neil johnson

Chilling Out

Tracey Birdsall


Chilling Out is where TrunkSpace talks all things horror and genre with those who work in the projects that give us the thrills and chills to keep coming back for more. This time out we’re talking with Tracey Birdsall whose latest film “Rogue Warrior: Robot Fighter” is taking the science fiction world by post apocalyptic storm.

We sat down with Birdsall to talk about the art of problem solving, pouring ice into her costume, and how the science fiction genre is one that is extremely near and dear to her heart.

TrunkSpace: You didn’t just star in “Rogue Warrior: Robot Fighter,” you also produced it. We’re curious if you enjoy the process of wearing multiple hats on a single project?
Birdsall: Well, you know, I was one of two producers and I can’t do both and be the only producer because as soon as I get on set, I have to be able to kind of switch my brain off and just be the talent because there’s so much that is involved in that. But I love putting a project together and I love seeing it come to fruition. I kind of like all of the problems and missteps along the way too. (Laughter) So, basically yes, I love also being a producer, but I do have to put that hat down when we’re shooting.

TrunkSpace: You mentioned loving the problem solving aspect of producing. We would imagine that shooting this film in the desert and working opposite so many special effects forced you to have to work a lot of things through that you didn’t anticipate. Lots of zigging when you expected to zag.
Birdsall: Exactly, but that’s one of the fun things about science fiction. Director Neil Johnson really likes to make things as practical as possible. He did a couple of films that were mostly green screens many years ago and so he really tries to do as much “real” as he can. Any time that you’re doing something real, you’re going out and you’re shooting and you have your days, but as you said, the weather and the elements… and even what you’re dealing with… that sand is really deep when you’re shooting in those sand dunes. And then you get wind storms. And then you get heat waves out in the middle of the desert that you weren’t planning on so you have to go get bags of ice and shove it in your costuming. (Laughter) Because you have to do the shot.

But it’s amazing… some of the things that happened. We’re shooting “The Time War” now and we were shooting out in England for awhile, but the costuming was determined in California. So, those are the things that you run into along the way and it’s just that when that camera rolls, you just have to not think about anything except for who you are.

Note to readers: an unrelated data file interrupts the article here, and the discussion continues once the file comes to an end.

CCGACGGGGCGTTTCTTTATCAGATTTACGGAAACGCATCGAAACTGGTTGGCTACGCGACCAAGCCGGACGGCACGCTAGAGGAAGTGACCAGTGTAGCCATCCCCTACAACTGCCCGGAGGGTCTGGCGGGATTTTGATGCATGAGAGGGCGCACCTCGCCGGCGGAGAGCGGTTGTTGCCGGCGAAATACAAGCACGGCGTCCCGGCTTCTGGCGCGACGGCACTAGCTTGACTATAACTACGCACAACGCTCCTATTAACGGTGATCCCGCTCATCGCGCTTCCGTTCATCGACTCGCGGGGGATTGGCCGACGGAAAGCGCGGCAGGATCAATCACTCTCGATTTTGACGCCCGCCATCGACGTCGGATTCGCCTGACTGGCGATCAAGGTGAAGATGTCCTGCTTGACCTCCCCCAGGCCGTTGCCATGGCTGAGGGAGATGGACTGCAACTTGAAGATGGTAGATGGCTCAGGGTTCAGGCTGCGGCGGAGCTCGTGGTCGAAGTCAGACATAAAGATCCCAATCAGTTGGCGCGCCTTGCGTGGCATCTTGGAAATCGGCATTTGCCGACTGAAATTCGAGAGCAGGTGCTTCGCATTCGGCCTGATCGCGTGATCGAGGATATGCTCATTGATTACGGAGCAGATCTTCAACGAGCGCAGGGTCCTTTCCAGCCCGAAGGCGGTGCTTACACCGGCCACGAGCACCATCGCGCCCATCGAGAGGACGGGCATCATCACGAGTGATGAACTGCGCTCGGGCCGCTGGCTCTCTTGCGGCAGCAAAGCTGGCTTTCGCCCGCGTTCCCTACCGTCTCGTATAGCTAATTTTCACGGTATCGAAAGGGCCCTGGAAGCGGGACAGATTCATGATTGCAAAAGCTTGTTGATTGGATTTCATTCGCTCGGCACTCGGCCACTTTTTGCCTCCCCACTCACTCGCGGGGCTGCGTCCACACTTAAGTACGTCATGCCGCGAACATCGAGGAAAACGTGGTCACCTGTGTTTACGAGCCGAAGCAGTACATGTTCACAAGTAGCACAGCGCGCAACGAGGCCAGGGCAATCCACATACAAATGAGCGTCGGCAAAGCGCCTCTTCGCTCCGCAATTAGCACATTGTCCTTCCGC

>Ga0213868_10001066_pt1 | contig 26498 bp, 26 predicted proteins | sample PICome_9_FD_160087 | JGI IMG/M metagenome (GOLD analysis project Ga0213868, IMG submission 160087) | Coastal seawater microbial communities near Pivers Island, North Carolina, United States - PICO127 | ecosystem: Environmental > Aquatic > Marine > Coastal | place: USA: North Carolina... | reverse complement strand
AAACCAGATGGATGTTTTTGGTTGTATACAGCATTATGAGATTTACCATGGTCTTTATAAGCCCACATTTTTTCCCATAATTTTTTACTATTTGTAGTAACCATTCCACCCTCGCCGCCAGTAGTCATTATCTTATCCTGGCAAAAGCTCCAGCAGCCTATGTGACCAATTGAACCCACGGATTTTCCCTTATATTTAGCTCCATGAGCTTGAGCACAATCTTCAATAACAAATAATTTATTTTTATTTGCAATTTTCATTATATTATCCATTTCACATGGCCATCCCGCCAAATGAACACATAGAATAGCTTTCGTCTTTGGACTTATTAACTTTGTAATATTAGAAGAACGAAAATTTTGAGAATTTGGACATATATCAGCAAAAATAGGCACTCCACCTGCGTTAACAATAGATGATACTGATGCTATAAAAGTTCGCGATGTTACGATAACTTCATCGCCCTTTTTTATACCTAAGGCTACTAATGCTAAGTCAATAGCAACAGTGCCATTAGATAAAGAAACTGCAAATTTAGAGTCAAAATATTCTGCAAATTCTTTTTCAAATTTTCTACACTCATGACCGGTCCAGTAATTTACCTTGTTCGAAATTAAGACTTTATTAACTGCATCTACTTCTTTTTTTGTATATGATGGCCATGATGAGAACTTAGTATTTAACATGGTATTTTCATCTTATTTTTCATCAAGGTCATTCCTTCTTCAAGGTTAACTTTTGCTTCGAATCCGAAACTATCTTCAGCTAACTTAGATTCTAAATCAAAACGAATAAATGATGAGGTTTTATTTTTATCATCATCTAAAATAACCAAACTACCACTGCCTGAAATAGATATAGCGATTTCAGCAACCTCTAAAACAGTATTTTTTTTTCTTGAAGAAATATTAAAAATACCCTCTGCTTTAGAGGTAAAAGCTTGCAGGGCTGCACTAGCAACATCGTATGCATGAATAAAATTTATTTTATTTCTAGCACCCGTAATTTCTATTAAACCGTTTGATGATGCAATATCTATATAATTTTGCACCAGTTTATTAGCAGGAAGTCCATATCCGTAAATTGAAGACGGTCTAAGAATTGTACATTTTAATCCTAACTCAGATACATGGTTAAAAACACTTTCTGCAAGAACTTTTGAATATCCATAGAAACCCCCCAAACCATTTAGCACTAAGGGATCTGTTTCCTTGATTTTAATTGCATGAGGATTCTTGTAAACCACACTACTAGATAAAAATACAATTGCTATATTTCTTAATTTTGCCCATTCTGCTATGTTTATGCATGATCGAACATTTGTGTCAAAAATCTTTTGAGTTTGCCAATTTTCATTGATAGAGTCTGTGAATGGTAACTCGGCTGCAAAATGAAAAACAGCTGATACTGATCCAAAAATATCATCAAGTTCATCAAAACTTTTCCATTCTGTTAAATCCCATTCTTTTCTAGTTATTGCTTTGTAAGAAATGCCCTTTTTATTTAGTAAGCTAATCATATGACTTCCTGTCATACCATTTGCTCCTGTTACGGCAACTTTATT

TrunkSpace: That’s so true… where a costume is designed is not necessarily going to fall in line with where it is worn.
Birdsall: Exactly. There’s a lot of too hot and too cold going on in any science fiction film when you’re out in the elements.

TrunkSpace: “Rogue Warrior” is a film that has taken a lot of people, especially fans of the genre, by surprise. Why do you think that is?
Birdsall: Because when you go in to see “Rogue Warrior” it… even the rest of the cast was kind of dumbfounded when they went to the premiere… because with the film you’re expecting great effects and you’re expecting a great storyline but what you’re not expecting is the huge character journey. There’s a lot of drama in “Rogue Warrior” that I think didn’t really occur to people to expect in a science fiction film.

TrunkSpace: Which is often an element that is left out of science fiction films… that fulfilling character arc.
Birdsall: It really is. And as an actress, I like to really delve into characters. Some scenes that were written on the page, they didn’t have as much of a journey, but as they came out… it was funny, there would be scenes where she was supposed to be brought to tears and stuff like that, but we had already done that in other scenes and not expected it. So, it’s just one of those things where the journey kind of took on a life of its own. And then so much of the film was shot in post production. Neil would be like, “This needs to be more epic and now we need to tie this in.” So we probably shot 80 days all together on it.

TrunkSpace: Wow! So, hearing what you put into the film, was it something that you envisioned to be a franchise out of the gates or was it meant to be just a standalone movie?
Birdsall: It was actually just going to be one of Neil’s quick, knock ‘em out the door films. (Laughter) It was just going to be a small film. And then, we’re both workaholics, so we both just really focused on making it better and better and better. I’ve spent hundreds of hours on my character and then the casting all had to be perfect. We probably interviewed 3,000 people before we hired Tony Gibbons on as the voice of the robot, Hoagland, because it’s such an integral part of the movie.